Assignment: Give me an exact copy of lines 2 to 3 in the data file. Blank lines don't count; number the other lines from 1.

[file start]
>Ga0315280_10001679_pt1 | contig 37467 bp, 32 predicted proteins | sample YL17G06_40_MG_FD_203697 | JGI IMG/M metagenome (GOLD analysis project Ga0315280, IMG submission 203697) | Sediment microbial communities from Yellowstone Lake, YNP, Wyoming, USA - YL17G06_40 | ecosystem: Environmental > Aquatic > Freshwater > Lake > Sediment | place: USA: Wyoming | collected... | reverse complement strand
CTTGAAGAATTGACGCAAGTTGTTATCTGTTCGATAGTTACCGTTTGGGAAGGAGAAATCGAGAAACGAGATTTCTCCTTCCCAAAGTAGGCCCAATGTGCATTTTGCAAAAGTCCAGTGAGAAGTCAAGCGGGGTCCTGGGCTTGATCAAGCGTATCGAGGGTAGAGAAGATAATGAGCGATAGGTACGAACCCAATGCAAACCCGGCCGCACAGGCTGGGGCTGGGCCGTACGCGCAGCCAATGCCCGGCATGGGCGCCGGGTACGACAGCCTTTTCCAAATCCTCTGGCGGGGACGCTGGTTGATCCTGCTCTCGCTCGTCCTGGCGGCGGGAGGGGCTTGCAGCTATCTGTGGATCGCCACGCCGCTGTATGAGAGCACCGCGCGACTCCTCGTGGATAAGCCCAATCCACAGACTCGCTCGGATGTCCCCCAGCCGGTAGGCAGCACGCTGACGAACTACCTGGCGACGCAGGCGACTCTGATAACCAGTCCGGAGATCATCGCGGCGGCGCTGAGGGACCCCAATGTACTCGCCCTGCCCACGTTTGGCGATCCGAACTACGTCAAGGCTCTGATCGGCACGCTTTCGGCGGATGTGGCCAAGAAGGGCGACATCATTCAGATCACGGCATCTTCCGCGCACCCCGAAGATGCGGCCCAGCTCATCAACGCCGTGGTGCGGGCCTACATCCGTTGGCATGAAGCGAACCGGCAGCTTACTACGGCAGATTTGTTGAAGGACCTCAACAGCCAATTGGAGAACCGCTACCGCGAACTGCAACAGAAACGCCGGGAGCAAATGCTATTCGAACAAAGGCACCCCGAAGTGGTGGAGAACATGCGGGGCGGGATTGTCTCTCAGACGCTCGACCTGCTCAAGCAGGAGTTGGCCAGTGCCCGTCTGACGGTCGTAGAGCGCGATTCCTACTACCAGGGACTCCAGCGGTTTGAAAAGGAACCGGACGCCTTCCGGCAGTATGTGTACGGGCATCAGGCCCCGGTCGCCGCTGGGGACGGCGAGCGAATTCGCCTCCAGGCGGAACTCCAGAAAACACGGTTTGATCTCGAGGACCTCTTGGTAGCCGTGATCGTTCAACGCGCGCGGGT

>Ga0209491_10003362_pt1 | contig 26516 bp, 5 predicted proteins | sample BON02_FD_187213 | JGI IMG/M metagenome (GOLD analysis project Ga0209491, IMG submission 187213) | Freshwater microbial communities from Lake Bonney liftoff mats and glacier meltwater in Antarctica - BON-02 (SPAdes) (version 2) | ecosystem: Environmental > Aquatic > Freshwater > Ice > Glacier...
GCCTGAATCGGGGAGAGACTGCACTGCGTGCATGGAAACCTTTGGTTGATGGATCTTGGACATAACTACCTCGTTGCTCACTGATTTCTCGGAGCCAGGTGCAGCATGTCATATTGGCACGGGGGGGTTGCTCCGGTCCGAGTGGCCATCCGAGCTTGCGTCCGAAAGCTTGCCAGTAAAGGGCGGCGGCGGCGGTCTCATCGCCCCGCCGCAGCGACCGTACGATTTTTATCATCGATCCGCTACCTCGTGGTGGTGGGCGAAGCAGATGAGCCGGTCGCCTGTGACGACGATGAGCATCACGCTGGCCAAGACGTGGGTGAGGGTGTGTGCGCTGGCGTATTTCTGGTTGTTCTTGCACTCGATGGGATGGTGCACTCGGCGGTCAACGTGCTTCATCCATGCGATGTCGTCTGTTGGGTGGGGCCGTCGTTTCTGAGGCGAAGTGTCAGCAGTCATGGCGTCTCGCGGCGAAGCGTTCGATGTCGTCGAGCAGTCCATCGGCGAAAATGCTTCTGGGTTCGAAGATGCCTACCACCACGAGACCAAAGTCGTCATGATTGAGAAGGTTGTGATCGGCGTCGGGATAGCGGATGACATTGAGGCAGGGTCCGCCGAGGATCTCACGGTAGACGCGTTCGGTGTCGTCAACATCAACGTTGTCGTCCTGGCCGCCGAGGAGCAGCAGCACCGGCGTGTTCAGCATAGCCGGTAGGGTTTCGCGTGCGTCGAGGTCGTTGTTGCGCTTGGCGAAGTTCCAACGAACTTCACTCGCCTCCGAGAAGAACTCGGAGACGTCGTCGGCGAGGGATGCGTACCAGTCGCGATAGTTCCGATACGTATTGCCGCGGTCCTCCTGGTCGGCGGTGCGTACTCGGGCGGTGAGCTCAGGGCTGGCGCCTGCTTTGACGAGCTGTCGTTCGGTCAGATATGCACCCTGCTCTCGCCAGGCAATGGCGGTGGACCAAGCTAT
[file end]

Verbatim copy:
CTTGAAGAATTGACGCAAGTTGTTATCTGTTCGATAGTTACCGTTTGGGAAGGAGAAATCGAGAAACGAGATTTCTCCTTCCCAAAGTAGGCCCAATGTGCATTTTGCAAAAGTCCAGTGAGAAGTCAAGCGGGGTCCTGGGCTTGATCAAGCGTATCGAGGGTAGAGAAGATAATGAGCGATAGGTACGAACCCAATGCAAACCCGGCCGCACAGGCTGGGGCTGGGCCGTACGCGCAGCCAATGCCCGGCATGGGCGCCGGGTACGACAGCCTTTTCCAAATCCTCTGGCGGGGACGCTGGTTGATCCTGCTCTCGCTCGTCCTGGCGGCGGGAGGGGCTTGCAGCTATCTGTGGATCGCCACGCCGCTGTATGAGAGCACCGCGCGACTCCTCGTGGATAAGCCCAATCCACAGACTCGCTCGGATGTCCCCCAGCCGGTAGGCAGCACGCTGACGAACTACCTGGCGACGCAGGCGACTCTGATAACCAGTCCGGAGATCATCGCGGCGGCGCTGAGGGACCCCAATGTACTCGCCCTGCCCACGTTTGGCGATCCGAACTACGTCAAGGCTCTGATCGGCACGCTTTCGGCGGATGTGGCCAAGAAGGGCGACATCATTCAGATCACGGCATCTTCCGCGCACCCCGAAGATGCGGCCCAGCTCATCAACGCCGTGGTGCGGGCCTACATCCGTTGGCATGAAGCGAACCGGCAGCTTACTACGGCAGATTTGTTGAAGGACCTCAACAGCCAATTGGAGAACCGCTACCGCGAACTGCAACAGAAACGCCGGGAGCAAATGCTATTCGAACAAAGGCACCCCGAAGTGGTGGAGAACATGCGGGGCGGGATTGTCTCTCAGACGCTCGACCTGCTCAAGCAGGAGTTGGCCAGTGCCCGTCTGACGGTCGTAGAGCGCGATTCCTACTACCAGGGACTCCAGCGGTTTGAAAAGGAACCGGACGCCTTCCGGCAGTATGTGTACGGGCATCAGGCCCCGGTCGCCGCTGGGGACGGCGAGCGAATTCGCCTCCAGGCGGAACTCCAGAAAACACGGTTTGATCTCGAGGACCTCTTGGTAGCCGTGATCGTTCAACGCGCGCGGGT

>Ga0209491_10003362_pt1 | contig 26516 bp, 5 predicted proteins | sample BON02_FD_187213 | JGI IMG/M metagenome (GOLD analysis project Ga0209491, IMG submission 187213) | Freshwater microbial communities from Lake Bonney liftoff mats and glacier meltwater in Antarctica - BON-02 (SPAdes) (version 2) | ecosystem: Environmental > Aquatic > Freshwater > Ice > Glacier...